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The biggest secret parents keep? The life-changing brilliance of teenagers | Family

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A friend has fallen in love with Depop, the Gen Z fashion eBay, and its teen sellers. I downloaded the app on her recommendation, but I am bamboozled by the listings: a “perf lil crop top” appears to be a shirt collar and sleeves without any other shirt parts; a corset is “for dat peek-a-boo bad b lewwkkk … wear her alone and sessi or over your fav big T”. I feel 1,000 years old.

“I message them questions because the listings are lacking useful info, such as what size it is, and they answer almost entirely in emojis and put kisses after everything, and I love them,” says my friend.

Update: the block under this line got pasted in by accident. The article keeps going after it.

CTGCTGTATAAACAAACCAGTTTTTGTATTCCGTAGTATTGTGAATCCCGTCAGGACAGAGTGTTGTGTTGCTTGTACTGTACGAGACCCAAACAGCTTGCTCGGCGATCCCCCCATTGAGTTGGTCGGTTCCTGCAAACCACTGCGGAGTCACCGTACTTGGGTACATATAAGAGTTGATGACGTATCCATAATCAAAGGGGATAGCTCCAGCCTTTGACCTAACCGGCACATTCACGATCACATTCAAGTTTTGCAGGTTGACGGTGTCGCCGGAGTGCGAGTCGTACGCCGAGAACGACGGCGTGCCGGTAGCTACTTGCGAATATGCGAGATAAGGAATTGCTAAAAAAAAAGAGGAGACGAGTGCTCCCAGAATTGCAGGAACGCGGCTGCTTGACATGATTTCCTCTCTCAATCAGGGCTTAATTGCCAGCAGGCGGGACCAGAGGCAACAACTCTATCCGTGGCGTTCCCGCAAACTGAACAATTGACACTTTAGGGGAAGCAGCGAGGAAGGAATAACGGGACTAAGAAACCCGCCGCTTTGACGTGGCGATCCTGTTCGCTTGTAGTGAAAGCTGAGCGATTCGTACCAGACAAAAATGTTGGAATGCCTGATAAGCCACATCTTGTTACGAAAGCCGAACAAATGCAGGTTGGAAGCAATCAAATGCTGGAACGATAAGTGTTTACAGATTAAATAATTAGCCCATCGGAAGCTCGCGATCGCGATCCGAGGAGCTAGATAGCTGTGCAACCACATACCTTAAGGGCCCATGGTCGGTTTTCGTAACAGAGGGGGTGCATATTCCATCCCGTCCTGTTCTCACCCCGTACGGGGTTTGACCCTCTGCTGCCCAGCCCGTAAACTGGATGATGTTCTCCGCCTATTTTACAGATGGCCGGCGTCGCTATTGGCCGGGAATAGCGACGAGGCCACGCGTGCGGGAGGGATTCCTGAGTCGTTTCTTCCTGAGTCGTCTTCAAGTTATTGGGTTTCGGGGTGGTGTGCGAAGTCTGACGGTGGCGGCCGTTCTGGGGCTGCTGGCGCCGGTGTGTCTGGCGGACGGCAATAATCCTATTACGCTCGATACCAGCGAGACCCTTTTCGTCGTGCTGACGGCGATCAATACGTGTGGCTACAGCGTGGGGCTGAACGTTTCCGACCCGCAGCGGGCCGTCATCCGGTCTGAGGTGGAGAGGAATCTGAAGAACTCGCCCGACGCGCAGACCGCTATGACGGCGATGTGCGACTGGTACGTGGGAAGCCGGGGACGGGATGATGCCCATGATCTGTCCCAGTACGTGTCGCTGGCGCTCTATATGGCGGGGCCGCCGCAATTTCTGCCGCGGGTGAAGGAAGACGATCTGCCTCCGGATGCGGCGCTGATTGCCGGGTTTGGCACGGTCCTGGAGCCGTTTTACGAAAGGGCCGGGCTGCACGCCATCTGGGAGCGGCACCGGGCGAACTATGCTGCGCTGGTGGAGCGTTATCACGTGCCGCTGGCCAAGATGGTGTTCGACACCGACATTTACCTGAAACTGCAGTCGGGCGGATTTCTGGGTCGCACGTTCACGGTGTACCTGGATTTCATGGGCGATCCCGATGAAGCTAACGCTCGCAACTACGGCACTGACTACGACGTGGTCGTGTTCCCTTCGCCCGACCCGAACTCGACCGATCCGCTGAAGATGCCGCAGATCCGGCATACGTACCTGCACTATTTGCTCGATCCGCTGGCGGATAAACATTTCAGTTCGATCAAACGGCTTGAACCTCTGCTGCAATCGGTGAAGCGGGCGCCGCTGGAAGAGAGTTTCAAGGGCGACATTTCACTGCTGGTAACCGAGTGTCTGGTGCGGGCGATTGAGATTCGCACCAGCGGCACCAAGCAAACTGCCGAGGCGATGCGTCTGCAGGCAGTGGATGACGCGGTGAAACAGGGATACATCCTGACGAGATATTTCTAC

The fashion is emphatically not for me, but I understand. She has stumbled on something that is, mysteriously, a closely guarded secret: how great teenagers are. There is a sort of omertà among parents of teens to talk only about the attitude and wet towels. Why? Do we want to keep them to ourselves?

Because nothing is as life-affirming as a half-hour audience with teenagers. I am not just saying it because I have two: I used to have toddlers, and you would never have heard me say they were basically misunderstood and a delight to be around.

Teenagers – not mine specifically – are creative, compassionate and careful of others; they are stoic about their constrained lives. Mine make me laugh and think constantly: this week alone about my attitude to other people’s success (wrong), my upper body strength (abysmal) and Japanese abstract expressionism (unexpected).

When we do talk positively about teens, it is in a breezy, how-marvellous-is-Greta-Thunberg way. This “young people will save us” discourse is well meant, but I hate it: it is a shrug of helplessness. Their mental health is in freefall, their present bleak and their future grimly unknowable. Teens are great, but, for all the ebullience, emojis and TikTok routines, they are fragile. It is still up to us to try to make things OK for them: we are the grownups, after all.